No, in 1964 The Beatles were not rock gods, because rock gods hadn't been invented yet. The fans loved them and the more hip observers recognised that they were something different, but many journalists preferred to attribute their success to the business wizardry of Brian Epstein (who actually wasn't the canniest businessman under the sun), or the musical direction of George Martin (who would have been the first person to admit that he didn't actually write the songs). By this point, the Beatles, Lennon & McCartney in particular, wanted to assert themselves. They did so in a coup that literally intimidated their peers: this is the only Beatles album on which Lennon and McCartney wrote all the songs. It was unheard-of for a British band of the period to generate so much of its own output.
And the output was pretty impressive. The opening chord of the title track of A Hard Day's Night has been analysed many times, and it still clangs hugely across the decades; no other band of the time could convey this sense of size and power. A Hard Day's Night is, generally speaking, a pretty raucous album. One reason for this is that Lennon was at the peak of his early power as a songwriter and he bestrides this album like a, well, a colossal Walrus. The Beatles' love of girl groups and Motown comes through in wall-of-sound wailers like 'Tell Me Why' and funky, cowbell-driven stomps like 'You Can't Do That' and 'When I Get Home'. Elsewhere, even the potboilers are classic: listen to other British beat groups of the Sixties, and you will soon realise how most of them would have killed to write a melody as catchy as 'I Should Have Known Better'. Lennon rightly observed years later that it's a song about almost nothing, but who cares when the sheer sound of it makes you feel happy? This is the sound of a band surfing the tsunami of its own fame and exulting in its own unfolding genius. It's also, arguably, the last and greatest document of classic Beatlemania. By the next album the band sounded tired, and after that they were starting to get bored of being fab. Their greatest work was still ahead of them, but by the time of Revolver they had become a quite different band. And after that...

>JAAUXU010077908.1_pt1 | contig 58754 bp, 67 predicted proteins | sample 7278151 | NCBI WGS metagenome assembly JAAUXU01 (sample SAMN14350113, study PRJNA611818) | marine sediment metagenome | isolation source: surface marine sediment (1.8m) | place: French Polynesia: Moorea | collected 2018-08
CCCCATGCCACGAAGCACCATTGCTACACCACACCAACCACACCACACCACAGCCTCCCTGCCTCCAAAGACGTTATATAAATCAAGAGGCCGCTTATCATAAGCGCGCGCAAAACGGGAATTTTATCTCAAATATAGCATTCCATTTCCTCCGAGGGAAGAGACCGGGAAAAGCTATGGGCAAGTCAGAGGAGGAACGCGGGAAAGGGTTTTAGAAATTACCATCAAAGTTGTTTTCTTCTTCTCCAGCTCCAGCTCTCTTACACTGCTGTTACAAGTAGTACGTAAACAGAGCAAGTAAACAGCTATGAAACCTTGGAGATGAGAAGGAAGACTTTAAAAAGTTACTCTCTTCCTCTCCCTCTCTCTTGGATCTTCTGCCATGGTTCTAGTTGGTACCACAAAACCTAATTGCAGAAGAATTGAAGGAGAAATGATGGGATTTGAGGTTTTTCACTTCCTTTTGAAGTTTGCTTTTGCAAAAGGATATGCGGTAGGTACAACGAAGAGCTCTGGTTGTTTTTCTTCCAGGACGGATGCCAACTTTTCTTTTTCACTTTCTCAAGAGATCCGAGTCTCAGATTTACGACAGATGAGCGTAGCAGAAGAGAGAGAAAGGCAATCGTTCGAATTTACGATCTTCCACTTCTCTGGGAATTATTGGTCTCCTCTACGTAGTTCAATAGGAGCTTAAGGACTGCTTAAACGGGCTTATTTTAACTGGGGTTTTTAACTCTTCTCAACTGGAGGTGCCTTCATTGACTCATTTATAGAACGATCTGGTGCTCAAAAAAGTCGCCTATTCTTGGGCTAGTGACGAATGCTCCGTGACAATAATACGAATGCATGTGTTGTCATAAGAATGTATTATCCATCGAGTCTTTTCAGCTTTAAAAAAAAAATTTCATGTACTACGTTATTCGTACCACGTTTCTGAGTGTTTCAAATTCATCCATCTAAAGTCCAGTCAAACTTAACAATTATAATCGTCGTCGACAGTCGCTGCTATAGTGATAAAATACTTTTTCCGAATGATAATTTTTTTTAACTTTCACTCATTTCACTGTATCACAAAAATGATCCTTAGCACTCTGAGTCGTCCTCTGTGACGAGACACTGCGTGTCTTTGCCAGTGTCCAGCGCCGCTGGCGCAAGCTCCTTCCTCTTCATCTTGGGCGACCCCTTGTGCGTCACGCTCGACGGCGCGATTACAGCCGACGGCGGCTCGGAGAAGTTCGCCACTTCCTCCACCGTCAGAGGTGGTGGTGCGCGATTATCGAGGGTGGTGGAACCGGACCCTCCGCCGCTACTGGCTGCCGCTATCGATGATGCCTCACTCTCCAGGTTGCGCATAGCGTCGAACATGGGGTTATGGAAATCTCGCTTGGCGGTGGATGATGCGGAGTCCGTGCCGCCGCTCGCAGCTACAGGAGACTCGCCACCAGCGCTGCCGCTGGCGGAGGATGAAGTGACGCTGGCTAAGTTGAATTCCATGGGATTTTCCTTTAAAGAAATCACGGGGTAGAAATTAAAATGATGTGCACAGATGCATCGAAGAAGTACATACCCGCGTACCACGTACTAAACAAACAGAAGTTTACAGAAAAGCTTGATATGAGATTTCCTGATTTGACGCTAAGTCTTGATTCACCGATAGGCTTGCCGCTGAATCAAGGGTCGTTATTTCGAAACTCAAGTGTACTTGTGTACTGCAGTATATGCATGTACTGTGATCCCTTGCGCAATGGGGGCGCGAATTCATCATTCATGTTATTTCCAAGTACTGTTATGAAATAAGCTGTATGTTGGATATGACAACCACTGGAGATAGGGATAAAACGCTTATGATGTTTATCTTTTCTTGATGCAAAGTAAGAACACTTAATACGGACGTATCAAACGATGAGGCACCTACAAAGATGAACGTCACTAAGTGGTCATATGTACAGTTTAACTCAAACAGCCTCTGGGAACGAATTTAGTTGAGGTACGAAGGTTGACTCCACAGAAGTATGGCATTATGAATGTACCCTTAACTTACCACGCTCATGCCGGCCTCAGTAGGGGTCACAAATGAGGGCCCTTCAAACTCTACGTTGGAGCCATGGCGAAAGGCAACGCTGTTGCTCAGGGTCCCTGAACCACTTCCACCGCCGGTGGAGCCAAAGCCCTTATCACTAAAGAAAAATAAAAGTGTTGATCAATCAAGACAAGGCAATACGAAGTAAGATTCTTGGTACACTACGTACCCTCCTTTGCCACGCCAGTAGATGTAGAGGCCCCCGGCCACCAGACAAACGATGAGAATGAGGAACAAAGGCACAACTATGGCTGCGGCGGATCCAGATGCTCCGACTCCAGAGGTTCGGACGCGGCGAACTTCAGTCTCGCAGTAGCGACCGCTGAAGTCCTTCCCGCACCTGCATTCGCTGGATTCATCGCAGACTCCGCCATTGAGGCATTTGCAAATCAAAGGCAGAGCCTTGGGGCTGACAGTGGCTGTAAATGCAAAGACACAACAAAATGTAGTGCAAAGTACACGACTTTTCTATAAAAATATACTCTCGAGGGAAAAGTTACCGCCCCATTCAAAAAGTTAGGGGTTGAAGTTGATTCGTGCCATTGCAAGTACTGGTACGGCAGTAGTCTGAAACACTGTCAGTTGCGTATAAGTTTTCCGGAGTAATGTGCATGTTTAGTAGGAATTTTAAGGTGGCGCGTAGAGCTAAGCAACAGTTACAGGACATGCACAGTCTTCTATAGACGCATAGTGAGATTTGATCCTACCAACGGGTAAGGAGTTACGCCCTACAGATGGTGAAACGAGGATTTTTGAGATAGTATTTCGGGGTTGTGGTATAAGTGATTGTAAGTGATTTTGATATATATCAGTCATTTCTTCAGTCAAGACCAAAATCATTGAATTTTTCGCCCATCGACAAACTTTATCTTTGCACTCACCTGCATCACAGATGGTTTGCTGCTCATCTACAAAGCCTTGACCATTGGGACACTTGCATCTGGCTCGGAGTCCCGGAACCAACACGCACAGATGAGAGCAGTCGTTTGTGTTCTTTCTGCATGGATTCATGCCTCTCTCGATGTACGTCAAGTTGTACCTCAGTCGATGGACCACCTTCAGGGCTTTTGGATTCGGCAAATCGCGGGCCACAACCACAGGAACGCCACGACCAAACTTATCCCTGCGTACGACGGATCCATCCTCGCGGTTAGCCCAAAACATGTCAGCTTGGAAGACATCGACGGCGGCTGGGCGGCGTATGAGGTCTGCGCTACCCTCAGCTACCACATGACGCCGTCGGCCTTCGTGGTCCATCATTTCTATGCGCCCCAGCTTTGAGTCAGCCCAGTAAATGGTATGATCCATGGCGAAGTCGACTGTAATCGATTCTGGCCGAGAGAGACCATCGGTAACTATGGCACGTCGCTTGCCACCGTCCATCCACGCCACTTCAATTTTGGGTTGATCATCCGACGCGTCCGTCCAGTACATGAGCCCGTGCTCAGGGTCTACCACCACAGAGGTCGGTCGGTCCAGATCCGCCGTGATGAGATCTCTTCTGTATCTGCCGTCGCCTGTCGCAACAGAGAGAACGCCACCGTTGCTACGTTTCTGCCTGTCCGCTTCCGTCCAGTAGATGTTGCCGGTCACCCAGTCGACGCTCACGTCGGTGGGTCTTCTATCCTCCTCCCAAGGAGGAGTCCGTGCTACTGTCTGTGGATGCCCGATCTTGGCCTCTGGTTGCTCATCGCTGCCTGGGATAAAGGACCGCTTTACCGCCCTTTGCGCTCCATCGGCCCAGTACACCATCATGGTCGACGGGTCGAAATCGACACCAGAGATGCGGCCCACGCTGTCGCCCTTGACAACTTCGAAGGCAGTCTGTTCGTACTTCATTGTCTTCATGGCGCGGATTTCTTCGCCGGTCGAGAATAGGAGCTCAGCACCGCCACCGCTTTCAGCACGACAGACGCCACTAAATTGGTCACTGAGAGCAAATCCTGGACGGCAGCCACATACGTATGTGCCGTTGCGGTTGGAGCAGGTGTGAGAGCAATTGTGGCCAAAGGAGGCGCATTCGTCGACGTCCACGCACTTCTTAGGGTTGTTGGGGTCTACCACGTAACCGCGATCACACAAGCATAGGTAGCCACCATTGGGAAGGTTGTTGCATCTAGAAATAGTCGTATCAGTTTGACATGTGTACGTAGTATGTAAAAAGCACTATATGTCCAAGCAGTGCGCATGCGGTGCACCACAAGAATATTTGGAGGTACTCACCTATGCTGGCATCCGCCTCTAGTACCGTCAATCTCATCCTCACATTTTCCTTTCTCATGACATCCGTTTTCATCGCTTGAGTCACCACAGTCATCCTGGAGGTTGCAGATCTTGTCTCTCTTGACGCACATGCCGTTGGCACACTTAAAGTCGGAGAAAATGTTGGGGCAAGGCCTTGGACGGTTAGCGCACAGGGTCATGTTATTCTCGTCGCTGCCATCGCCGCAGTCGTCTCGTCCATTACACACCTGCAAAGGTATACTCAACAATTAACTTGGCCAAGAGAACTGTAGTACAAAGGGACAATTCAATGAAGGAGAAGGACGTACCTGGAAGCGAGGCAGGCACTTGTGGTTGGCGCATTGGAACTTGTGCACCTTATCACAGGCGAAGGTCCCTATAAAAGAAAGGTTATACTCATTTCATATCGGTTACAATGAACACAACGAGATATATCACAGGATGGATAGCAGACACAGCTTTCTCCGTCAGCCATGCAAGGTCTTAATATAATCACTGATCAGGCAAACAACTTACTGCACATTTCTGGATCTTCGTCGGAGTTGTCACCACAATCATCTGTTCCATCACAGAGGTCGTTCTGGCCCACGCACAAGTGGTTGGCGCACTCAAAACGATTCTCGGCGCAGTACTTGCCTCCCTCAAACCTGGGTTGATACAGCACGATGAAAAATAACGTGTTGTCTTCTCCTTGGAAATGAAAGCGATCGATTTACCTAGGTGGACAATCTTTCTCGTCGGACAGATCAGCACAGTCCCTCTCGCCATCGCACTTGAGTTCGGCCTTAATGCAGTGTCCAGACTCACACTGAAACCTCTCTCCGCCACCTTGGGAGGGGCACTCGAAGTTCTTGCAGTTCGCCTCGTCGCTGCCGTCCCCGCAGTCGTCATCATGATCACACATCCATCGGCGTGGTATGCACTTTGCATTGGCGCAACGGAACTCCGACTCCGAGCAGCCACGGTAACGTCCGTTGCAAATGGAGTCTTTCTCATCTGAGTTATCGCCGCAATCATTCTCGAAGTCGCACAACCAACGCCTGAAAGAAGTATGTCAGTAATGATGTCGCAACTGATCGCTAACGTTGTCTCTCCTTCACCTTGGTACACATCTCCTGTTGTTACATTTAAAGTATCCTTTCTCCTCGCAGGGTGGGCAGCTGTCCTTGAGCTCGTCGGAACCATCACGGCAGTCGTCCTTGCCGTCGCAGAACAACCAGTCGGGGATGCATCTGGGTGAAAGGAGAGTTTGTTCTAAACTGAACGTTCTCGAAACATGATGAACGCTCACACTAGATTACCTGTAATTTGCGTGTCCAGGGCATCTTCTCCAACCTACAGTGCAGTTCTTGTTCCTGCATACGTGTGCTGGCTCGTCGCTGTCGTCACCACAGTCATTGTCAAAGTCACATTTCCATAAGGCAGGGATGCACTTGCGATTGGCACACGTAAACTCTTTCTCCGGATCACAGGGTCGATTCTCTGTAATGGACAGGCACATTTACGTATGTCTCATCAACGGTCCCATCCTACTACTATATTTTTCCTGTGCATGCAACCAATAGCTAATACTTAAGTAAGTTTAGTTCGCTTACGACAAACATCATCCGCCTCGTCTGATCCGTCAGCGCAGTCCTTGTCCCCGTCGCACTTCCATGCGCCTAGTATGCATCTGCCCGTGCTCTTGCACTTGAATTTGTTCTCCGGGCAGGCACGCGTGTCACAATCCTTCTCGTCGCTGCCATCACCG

As for the remastering, I have no complaints about being able to hear this album in stereo at last. I had a vinyl LP of it years ago which, looking back, was probably in stereo, and while I am a bit of a mono purist when it comes to the Beatles' music (because it's the way that they themselves preferred to listen to it), I have to admit that the widescreen stereo opens up this album in a very refreshing way for the first time in 23 years. I will still go back to the mono version whenever I want sheer impact, but it's good to have this version too. Points off EMI for not including the mono remaster as bonus tracks, but then Beatle fans have learned to expect to be ripped off by EMI.
And it's still the first great Beatles album, and if you haven't listened to it yet, this is the new definitive version. So I envy you the pleasure of hearing it for the first time.
A replica of the original release, even down to the 'emitex' ad on the back cover!
Excellent sound quality with virtually inaudible surface noise. My first mono purchase and expected the sound to be confined to the centre or the two speakers, but it is actually spread between the speakers. Now hearing the album as it was expected to be heard by someone with a quality audio set up, but of course this level of domestic reproduction would not have been available in the 60's!
I had this and the rest on cd, I'm near sixty now and decided to buy all of the records on vinyl, I started with this. The sound on my Sony seven speaker is awesome, I hear things I never imagined were on there. Made an old man happy.
I know the musical content so well that I could probably identify each track by a couple of seconds play.
I don't think I can be objective about the music - it is too much part of my own history (and that of most of my generation). You'll have to make you own mind up. At the time the music seemed innovative and progressive, but now it sounds very 'pop' but great nostalgia.
I like the 2009 stereo CD mix. It is clean.
Also of interest, the two sides of a single, i.e., 'Can't Buy Me Love' and 'You Can't Do That' were actually recorded at an earlier session in 1964, but included on the 'A Hard Day's Night' album.